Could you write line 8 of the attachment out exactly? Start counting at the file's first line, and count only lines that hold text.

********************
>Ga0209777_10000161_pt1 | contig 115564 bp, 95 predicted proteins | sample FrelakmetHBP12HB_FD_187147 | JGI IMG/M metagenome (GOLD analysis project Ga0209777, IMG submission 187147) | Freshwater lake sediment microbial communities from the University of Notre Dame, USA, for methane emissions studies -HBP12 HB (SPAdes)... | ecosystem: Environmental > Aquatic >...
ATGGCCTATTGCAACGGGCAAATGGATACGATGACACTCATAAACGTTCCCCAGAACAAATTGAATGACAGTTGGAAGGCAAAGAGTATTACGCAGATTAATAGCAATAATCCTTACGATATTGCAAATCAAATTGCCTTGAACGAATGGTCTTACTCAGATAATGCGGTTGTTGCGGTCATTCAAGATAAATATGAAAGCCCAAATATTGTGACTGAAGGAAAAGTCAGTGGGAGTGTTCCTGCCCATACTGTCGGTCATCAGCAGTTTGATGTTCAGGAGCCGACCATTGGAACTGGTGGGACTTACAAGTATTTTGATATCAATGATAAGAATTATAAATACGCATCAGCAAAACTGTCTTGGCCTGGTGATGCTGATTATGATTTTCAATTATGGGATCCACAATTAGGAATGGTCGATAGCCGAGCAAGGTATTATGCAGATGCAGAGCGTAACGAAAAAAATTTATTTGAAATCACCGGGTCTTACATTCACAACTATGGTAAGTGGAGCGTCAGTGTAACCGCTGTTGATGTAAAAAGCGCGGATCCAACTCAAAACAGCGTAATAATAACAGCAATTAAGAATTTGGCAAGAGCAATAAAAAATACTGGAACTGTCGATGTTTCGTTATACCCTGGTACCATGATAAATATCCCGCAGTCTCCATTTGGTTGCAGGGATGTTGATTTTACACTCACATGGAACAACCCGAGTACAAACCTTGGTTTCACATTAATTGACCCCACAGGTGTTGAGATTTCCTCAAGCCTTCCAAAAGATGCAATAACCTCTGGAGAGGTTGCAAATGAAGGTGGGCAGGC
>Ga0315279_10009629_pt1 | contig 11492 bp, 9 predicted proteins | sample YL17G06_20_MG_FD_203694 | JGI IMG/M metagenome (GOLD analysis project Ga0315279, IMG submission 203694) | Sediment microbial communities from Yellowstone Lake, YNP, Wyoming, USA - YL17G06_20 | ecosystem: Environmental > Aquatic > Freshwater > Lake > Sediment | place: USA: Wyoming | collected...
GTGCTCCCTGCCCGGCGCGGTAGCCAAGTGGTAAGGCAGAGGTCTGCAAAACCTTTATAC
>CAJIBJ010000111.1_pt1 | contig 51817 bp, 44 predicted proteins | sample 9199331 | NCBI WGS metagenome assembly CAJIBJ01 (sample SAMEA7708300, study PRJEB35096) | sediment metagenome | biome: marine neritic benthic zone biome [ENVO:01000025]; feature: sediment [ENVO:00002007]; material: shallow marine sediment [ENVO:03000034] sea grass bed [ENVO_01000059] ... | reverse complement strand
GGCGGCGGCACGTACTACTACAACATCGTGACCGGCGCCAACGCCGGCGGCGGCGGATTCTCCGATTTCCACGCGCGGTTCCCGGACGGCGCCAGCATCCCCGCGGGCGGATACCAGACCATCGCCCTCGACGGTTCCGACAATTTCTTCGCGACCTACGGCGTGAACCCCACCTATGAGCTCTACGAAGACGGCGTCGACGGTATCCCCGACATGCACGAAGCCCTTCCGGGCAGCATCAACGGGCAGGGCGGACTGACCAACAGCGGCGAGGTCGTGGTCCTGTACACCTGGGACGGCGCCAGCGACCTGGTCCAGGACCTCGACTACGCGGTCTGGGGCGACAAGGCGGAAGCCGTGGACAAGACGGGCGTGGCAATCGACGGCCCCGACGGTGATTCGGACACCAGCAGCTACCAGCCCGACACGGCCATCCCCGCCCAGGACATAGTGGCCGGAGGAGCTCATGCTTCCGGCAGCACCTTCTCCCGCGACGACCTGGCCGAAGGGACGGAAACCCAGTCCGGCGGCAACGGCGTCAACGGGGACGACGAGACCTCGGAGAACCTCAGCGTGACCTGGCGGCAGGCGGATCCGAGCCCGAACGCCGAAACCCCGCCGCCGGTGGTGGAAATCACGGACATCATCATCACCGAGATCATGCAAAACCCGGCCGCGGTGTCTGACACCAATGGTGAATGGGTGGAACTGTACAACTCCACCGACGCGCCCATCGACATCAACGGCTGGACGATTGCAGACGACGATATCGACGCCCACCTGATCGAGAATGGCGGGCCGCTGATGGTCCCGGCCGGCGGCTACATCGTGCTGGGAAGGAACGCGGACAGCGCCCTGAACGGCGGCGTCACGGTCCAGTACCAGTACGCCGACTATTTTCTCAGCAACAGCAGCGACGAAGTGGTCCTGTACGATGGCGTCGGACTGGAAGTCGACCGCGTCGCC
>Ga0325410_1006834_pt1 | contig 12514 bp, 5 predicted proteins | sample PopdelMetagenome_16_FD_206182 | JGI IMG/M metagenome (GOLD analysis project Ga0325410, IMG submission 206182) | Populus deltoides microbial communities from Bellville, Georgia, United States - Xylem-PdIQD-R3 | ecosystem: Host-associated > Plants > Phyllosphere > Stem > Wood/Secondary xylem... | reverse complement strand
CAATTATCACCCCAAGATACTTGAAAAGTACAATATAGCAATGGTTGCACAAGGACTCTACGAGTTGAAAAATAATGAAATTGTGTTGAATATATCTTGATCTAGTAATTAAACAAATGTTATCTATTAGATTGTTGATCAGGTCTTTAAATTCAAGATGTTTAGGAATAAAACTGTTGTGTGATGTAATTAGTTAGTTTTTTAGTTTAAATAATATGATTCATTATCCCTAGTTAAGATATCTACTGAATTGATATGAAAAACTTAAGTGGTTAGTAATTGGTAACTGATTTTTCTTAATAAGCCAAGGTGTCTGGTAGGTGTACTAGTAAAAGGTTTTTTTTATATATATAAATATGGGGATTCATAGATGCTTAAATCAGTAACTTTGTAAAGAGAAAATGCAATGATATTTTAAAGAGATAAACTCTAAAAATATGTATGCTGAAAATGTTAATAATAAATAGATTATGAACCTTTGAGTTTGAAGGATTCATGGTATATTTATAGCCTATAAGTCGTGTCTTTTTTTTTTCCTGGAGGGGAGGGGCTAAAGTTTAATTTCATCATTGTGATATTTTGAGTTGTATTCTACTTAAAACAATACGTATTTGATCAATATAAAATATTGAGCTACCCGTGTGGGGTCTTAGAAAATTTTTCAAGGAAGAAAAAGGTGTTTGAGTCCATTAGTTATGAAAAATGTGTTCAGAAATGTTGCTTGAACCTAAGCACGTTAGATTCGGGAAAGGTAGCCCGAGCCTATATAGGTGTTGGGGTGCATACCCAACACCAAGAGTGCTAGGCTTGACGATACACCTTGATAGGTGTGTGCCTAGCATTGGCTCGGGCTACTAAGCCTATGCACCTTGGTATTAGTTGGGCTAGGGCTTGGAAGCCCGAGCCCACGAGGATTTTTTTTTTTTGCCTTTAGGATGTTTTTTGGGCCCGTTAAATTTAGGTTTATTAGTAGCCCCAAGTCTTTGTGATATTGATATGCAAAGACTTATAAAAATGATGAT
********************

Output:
CAATTATCACCCCAAGATACTTGAAAAGTACAATATAGCAATGGTTGCACAAGGACTCTACGAGTTGAAAAATAATGAAATTGTGTTGAATATATCTTGATCTAGTAATTAAACAAATGTTATCTATTAGATTGTTGATCAGGTCTTTAAATTCAAGATGTTTAGGAATAAAACTGTTGTGTGATGTAATTAGTTAGTTTTTTAGTTTAAATAATATGATTCATTATCCCTAGTTAAGATATCTACTGAATTGATATGAAAAACTTAAGTGGTTAGTAATTGGTAACTGATTTTTCTTAATAAGCCAAGGTGTCTGGTAGGTGTACTAGTAAAAGGTTTTTTTTATATATATAAATATGGGGATTCATAGATGCTTAAATCAGTAACTTTGTAAAGAGAAAATGCAATGATATTTTAAAGAGATAAACTCTAAAAATATGTATGCTGAAAATGTTAATAATAAATAGATTATGAACCTTTGAGTTTGAAGGATTCATGGTATATTTATAGCCTATAAGTCGTGTCTTTTTTTTTTCCTGGAGGGGAGGGGCTAAAGTTTAATTTCATCATTGTGATATTTTGAGTTGTATTCTACTTAAAACAATACGTATTTGATCAATATAAAATATTGAGCTACCCGTGTGGGGTCTTAGAAAATTTTTCAAGGAAGAAAAAGGTGTTTGAGTCCATTAGTTATGAAAAATGTGTTCAGAAATGTTGCTTGAACCTAAGCACGTTAGATTCGGGAAAGGTAGCCCGAGCCTATATAGGTGTTGGGGTGCATACCCAACACCAAGAGTGCTAGGCTTGACGATACACCTTGATAGGTGTGTGCCTAGCATTGGCTCGGGCTACTAAGCCTATGCACCTTGGTATTAGTTGGGCTAGGGCTTGGAAGCCCGAGCCCACGAGGATTTTTTTTTTTTGCCTTTAGGATGTTTTTTGGGCCCGTTAAATTTAGGTTTATTAGTAGCCCCAAGTCTTTGTGATATTGATATGCAAAGACTTATAAAAATGATGAT